While some analysts see the new anti open grazing law as a political bait that could salvage the governors diminishing relevance in the minds of the people ahead of 2019, others concluded that, he was only acting out a secret script agreed upon by some governors.
For those with such mindset, the governors of States where clashes between herders and farmers continued unabated allegedly discussed how best to send the herders packing using a legal framework.
Such analysts opined that, governor, Ortom’s action was done without recourse to the potential danger it could have on the unity of the north and by extension Nigeria at large.
They therefore wondered why after days of the implementation of the Benue Anti Open Grazing law, neither the Presidency nor the Court had not spoken against it.
From the perspective of the agrarian communities, the implementation of the Benue Anti Open Grazing law was a well deserved timely intervention hence they can now sleep with their two eyes closed believing that, their farms are no longer been eaten up by night herders.
These agrarian communities equally expressed confidence on the President Muhammadu Buhari’s led federal government whom the initially accused of treating the Benue herders/farmers clashes with kids gloves.
From the onsets, especially when the killings of farmers was almost becoming a daily routine in Benue state, the intuitive mindsets of the farmers was nothing but a feeling of neglect by the federal government whom they serially accused of not doing enough to stop the herders from invading their homes.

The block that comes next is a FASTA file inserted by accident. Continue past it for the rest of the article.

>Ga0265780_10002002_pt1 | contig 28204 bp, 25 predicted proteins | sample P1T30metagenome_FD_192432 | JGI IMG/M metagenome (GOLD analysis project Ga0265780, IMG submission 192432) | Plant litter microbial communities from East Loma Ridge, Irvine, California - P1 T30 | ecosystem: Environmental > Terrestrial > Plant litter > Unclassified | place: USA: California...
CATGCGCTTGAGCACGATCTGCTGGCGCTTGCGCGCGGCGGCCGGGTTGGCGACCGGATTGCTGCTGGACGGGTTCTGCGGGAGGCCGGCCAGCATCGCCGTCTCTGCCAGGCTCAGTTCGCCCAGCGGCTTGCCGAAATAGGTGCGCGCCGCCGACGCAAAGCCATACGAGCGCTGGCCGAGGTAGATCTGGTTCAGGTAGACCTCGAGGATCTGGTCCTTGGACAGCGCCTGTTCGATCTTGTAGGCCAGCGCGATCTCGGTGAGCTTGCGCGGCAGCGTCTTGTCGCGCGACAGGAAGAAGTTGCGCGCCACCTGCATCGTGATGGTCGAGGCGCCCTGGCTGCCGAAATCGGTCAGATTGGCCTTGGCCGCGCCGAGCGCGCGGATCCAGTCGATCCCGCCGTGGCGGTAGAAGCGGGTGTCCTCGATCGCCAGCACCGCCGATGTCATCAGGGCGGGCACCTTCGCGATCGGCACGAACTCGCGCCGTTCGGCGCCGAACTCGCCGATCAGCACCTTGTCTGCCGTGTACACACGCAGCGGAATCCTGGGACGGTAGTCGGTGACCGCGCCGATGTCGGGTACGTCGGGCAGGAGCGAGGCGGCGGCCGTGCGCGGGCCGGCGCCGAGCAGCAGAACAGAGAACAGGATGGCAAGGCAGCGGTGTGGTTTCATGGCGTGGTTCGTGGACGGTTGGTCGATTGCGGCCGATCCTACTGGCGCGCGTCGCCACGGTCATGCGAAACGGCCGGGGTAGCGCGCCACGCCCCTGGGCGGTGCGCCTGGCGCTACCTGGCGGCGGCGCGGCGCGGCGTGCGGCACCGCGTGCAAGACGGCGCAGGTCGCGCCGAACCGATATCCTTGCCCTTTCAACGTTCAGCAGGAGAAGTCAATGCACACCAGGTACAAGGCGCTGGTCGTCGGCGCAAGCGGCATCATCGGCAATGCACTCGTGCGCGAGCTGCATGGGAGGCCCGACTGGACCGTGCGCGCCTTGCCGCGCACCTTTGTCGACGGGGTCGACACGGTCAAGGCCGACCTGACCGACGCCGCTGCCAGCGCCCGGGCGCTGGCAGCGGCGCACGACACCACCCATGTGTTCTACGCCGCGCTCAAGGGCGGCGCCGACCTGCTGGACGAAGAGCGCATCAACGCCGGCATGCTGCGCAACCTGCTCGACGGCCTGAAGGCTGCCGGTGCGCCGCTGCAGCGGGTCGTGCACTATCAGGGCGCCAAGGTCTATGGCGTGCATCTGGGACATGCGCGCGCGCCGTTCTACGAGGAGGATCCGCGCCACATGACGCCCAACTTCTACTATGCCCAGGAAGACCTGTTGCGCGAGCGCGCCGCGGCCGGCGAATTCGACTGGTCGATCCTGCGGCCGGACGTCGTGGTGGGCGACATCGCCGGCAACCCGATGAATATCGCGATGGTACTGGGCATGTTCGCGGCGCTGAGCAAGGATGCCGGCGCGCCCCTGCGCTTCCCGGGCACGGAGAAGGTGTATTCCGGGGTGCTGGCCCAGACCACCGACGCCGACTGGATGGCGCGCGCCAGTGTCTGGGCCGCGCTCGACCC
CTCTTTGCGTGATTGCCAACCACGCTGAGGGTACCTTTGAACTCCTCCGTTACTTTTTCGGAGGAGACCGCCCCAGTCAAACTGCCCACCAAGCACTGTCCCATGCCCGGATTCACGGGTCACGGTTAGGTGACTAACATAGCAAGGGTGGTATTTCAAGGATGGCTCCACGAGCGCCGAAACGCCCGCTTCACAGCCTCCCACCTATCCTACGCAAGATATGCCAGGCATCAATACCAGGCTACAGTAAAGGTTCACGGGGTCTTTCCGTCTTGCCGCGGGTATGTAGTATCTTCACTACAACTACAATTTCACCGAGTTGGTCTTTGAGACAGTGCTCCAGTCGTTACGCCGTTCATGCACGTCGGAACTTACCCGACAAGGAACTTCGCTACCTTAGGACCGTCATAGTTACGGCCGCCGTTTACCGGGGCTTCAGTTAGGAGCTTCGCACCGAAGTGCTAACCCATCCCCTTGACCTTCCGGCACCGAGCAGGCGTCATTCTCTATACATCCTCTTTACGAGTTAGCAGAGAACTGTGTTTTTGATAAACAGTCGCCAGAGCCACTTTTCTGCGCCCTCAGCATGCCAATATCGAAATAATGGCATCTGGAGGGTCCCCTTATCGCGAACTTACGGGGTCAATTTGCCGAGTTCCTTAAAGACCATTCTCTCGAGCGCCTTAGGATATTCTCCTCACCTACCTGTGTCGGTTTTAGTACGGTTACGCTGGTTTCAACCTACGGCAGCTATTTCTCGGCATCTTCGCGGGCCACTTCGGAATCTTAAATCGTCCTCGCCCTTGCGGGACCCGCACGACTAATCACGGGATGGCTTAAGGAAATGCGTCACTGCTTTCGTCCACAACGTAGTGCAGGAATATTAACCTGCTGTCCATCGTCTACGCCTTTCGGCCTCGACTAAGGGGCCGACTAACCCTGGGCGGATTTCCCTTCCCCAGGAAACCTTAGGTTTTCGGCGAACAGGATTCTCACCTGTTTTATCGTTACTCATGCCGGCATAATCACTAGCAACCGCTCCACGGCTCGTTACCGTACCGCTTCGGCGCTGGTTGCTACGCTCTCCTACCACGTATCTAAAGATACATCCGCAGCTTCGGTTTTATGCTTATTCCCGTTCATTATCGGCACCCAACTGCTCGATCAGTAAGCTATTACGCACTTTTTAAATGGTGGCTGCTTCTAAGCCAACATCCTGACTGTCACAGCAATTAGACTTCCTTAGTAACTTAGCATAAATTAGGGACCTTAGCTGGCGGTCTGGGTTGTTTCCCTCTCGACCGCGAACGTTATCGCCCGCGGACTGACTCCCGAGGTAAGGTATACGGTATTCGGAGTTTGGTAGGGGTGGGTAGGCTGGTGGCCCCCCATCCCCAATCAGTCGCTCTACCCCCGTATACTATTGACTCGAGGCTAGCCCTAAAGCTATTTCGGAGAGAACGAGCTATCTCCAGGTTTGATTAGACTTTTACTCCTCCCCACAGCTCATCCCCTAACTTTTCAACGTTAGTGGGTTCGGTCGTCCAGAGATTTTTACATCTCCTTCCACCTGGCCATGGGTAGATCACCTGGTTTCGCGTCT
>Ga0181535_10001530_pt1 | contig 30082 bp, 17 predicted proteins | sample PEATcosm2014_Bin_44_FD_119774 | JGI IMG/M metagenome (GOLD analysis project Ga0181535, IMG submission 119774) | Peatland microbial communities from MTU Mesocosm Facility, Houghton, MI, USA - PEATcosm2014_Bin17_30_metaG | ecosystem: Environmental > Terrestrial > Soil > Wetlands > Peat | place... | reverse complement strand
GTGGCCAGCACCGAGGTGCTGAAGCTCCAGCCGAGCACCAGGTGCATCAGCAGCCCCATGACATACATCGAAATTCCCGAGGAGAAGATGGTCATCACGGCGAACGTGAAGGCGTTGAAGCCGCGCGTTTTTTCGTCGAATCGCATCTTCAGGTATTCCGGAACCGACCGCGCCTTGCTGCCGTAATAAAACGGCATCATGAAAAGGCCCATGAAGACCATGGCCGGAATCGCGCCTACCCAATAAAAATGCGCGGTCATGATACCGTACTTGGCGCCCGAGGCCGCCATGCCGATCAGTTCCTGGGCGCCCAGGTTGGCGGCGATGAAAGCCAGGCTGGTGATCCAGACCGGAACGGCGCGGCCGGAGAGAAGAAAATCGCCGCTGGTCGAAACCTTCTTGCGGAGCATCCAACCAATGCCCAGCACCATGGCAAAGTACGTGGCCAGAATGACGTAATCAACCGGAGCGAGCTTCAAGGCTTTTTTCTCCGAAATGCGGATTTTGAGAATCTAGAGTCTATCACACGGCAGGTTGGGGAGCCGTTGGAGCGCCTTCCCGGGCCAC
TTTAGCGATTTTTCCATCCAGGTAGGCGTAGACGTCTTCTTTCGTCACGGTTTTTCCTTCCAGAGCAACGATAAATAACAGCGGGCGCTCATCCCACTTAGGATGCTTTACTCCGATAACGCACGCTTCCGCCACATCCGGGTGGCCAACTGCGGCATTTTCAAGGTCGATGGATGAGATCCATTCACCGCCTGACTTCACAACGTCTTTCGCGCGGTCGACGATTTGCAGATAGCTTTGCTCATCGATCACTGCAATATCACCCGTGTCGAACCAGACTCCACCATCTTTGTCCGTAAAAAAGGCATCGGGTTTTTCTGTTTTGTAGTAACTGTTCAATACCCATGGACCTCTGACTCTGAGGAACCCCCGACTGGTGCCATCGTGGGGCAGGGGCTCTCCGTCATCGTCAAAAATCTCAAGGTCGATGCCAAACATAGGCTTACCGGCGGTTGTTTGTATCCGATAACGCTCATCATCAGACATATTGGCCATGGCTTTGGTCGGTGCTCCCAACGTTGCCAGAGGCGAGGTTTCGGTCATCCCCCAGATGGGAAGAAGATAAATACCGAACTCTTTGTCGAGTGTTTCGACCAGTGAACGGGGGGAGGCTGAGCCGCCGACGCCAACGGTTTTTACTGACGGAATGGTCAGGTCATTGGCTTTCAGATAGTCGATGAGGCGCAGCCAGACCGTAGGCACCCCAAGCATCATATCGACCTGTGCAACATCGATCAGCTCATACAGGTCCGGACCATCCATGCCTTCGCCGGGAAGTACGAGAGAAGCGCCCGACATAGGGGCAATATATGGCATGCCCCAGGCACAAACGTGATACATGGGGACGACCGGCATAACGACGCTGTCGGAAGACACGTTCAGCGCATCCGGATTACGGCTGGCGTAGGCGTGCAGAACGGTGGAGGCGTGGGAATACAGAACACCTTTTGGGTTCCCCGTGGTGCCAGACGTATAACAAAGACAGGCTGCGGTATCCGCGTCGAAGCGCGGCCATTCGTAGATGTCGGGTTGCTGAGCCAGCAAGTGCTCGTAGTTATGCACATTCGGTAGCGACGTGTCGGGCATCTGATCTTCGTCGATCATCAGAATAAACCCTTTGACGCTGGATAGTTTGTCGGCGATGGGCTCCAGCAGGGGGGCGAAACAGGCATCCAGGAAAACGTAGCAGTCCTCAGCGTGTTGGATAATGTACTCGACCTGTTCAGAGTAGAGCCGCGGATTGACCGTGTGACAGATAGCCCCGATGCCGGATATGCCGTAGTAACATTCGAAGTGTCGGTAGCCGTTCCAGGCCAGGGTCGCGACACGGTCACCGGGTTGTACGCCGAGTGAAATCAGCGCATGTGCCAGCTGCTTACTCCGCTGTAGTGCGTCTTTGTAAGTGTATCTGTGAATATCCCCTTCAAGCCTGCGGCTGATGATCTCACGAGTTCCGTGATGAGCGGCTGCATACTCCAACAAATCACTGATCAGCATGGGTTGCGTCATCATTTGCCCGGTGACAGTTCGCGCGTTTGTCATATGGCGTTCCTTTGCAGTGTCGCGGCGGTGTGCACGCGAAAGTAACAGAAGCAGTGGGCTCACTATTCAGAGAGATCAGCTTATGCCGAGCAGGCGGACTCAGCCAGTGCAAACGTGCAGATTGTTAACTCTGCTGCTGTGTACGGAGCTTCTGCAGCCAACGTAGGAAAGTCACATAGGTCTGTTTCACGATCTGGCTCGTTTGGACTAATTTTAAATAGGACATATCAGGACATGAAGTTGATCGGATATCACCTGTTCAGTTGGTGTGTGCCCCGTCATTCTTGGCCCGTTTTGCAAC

Many of the herders, especially those who have stayed in Benue for decades attested to the fact that, they have lived with their host communities peacefully for decades, puts the blame on the seasonal herders who always come over from neighbouring countries.
“They will deliberately allow their livestock to feast on the farm not minding that it is the source of livelihood of the farmer as well. And attempt to chase them away from destrying peoples farms often time leads to strict opposition resulting to exchange of violence because of language barriers.
“I think the state need to organise a special forum for leaders of the herders and that of the farmers on how best to live in peace rather than out rightly bringing forth a law that technically prohibits co-existence” he observed.